Predictions for 2007
What will 2007 hold?
As befits my status as guru, here are ten fearless predictions:
1. Home markets will pick up in spring, 2007, stimulated in part by declining interest rates. The pickup will be accompanied by a series of can-it-last? stories. The correlation between warmer weather and increased home sales activity will entirely escape journalists’ notice, so that when sales slow down in September and October, the newspapers will be able to run their cooling market worries buyers headlines:
The bigger the scare, the bigger the issue sales!
No one will notice that several of these stories will be word-for-word reprints from 2006 and 2005.
2. Housing and affordability will be much bigger on the national stage than any time in the last 18 years. With new Democratic House chairs Barney Frank and Charles Rangel both committed urbanists and long-time supporters of affordable housing, there will be a great deal of activity inaugurated in the House: proposals, concept papers, hearings, and bills introduced.
(With any luck I’ll be asked to participate in the pro bono working groups or to testify as a Congressional witness, which if you ever get the chance is great fun.)
Fun even if most of the Members’ chairs are empty
3. The House will pass a significant new housing authorization bill. It may focus on emerging issues like workforce housing, public housing revitalization and reinvention, additional affordable housing production, and the recapitalization of aging HUD properties.
The House’s ambitious legislation will probably not be enacted; indeed, it may well stall in the Senate. (If so Messrs. Frank and Rangel, long-time Members who have seen enough to know that the game is decided not by its beginning but by its end, will leave the business unfinished in a way that it can be promptly taken up in the second session.) A much more likely year for enactment is 2008.
4. Congress will enact GSE regulatory reform. Although the lame duck never quite flew, the realpolitik practiced by the Administration and Mr. Frank tees up GSE regulatory reform as a mutual-benefit political move, likely to be accomplished in the second quarter.
Mr. Frank contemplates GSE regulation
The GSE regulatory-reform bill will:
· Separate affordability-goal evaluation from safety and soundness.
· Place financial review in a strong regulator reporting to the Treasury.
· Decline to impose hard-dollar caps or statutory prohibitions about the GSEs’ business activities. Instead they will need to appeal to the strong regulator for green lights before entering new areas.
This means no new GSE activity
This means they can enter a new business
The GSE regulatory reform legislative debate will occur against a backdrop of likely further unhappy revelations about Fannie Mae’s prior activities, and further litigation, none of which will remotely be resolved in 2007.
5. GSE regulatory reform will establish a set-aside Affordable Housing Fund. Permissible uses, permissible recipients, and who decides what programs and properties are funded, will collectively attract more testimony, editorializing, lobbying, and advocacy than everything else in the GSE bill put together.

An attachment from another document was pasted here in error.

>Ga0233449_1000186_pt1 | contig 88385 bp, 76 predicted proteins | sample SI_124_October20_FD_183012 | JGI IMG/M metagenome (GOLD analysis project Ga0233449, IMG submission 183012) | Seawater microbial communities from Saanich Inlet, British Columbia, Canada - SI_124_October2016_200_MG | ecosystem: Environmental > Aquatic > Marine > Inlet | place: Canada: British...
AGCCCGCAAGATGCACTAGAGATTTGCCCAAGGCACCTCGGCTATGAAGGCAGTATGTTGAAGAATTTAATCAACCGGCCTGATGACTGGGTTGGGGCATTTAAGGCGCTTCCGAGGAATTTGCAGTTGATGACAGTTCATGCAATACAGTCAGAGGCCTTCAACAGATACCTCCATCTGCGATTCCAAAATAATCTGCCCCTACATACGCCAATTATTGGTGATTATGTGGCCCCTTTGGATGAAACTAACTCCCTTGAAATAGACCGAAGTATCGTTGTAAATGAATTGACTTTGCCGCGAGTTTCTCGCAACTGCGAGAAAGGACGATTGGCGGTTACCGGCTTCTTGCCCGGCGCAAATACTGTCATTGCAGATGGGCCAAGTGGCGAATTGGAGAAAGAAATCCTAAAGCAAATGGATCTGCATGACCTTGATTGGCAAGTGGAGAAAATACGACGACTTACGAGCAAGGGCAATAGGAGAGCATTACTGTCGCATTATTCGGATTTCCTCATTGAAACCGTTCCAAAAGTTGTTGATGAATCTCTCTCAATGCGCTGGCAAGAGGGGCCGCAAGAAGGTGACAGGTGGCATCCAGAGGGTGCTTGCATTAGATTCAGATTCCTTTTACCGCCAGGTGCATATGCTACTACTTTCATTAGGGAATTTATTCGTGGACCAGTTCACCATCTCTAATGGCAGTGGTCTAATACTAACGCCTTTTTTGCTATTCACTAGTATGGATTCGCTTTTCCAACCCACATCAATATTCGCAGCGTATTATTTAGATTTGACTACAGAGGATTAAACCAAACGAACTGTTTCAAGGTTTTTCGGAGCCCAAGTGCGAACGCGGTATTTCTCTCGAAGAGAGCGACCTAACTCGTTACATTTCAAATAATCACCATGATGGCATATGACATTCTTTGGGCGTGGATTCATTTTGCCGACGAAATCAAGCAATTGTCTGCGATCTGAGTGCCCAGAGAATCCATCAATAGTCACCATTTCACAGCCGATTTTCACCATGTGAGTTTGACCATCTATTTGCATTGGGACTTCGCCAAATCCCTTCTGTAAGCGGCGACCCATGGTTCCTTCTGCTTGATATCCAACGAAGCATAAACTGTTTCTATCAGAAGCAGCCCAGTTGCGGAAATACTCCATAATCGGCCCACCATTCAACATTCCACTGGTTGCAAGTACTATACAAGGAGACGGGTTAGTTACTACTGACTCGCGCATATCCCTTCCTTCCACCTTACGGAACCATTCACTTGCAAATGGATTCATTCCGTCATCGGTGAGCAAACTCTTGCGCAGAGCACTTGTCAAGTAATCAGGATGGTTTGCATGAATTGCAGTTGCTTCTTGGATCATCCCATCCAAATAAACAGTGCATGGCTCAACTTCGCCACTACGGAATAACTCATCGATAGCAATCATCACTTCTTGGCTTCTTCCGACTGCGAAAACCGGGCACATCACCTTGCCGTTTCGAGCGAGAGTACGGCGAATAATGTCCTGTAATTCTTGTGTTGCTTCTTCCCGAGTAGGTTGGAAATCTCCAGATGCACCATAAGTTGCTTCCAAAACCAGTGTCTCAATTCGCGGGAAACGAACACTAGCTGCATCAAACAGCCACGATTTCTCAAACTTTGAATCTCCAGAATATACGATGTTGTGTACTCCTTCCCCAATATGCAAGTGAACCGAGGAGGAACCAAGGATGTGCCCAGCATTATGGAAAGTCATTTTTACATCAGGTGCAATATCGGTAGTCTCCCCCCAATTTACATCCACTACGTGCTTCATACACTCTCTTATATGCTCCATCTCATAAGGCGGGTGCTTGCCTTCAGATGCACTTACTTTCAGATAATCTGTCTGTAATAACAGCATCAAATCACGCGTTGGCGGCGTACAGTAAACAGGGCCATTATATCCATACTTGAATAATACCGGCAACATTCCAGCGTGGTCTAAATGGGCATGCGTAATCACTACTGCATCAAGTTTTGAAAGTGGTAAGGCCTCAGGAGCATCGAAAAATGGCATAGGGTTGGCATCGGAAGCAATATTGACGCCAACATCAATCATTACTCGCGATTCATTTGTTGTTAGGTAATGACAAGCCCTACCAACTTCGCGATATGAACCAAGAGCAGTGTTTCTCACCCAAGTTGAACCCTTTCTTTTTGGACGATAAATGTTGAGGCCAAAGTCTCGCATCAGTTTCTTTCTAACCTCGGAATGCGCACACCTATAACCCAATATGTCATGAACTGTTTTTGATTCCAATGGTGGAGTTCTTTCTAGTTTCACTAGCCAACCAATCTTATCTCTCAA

Hey, I want some, too!
6. Earmark reform will sustain its momentum with the enactment of earmark transparency. Congress will not forego its practice of directly funding particular worthy projects — the policy case for earmarks is defensible and the political case is irresistible —
It’s a crave you’ll endorse it’s a powerful force
You’re obliged to perform as there’s no other course
— but it will succumb to blogger and good-governance blandishments to compel every earmark to have an identified sponsor, and to allow a Web-based transparency in earmark scrutiny. The rules will be amended generally to preclude late-night back-room earmark additions.
No earmark sponsors here to throw stones
Congress will imperfectly follow its own rules.
7. The Low Income Housing Tax Credit (LIHTC) will undergo a streamlining/ improvement legislative amendment. The program is popular, successful, efficient, and overdue for some tweaking. Good proposals are floating to address it.
8. Public housing recapitalization will be debated … and not enacted. Even as the public housing delivery system continues to break down, the program-design task of reinventing public housing is large, complex, difficult, and far-reaching.
Even when they look awful, it’s hard to determine what to do
Building an enactable political consensus is the work of more than a single year, and has yet to begin.
First you get everyone to the table
10. AHI will be active in Ireland, the UK, South Africa, Egypt, and two other countries. We’re working in Ireland (designing a rental accommodation scheme modeled on US best practice and lessons learned), and I’ve recently been to both London and Johannesburg, two wonderful cities and great folks to whom I hope to return soon, and frequently. And in Egypt, we may be following up on our previous work in helping the Egyptians determine how they can create 500,000 new affordable homes in six years.
And the other two countries? I have no idea, but we continue to respond to inquiries and requests for proposals, so I’m hopeful.
11. I’ll still be blogging a year from now. It’s addictive — consuming yet pleasurable — and it makes me think about housing in constantly new ways.
You might as well face it you’re addicted to blog
All of you seem to like reading it — the hits and unique visitors have continuously climbed, very pleasing for a specialized subject! I really appreciate having readers.
These predictions go to eleven!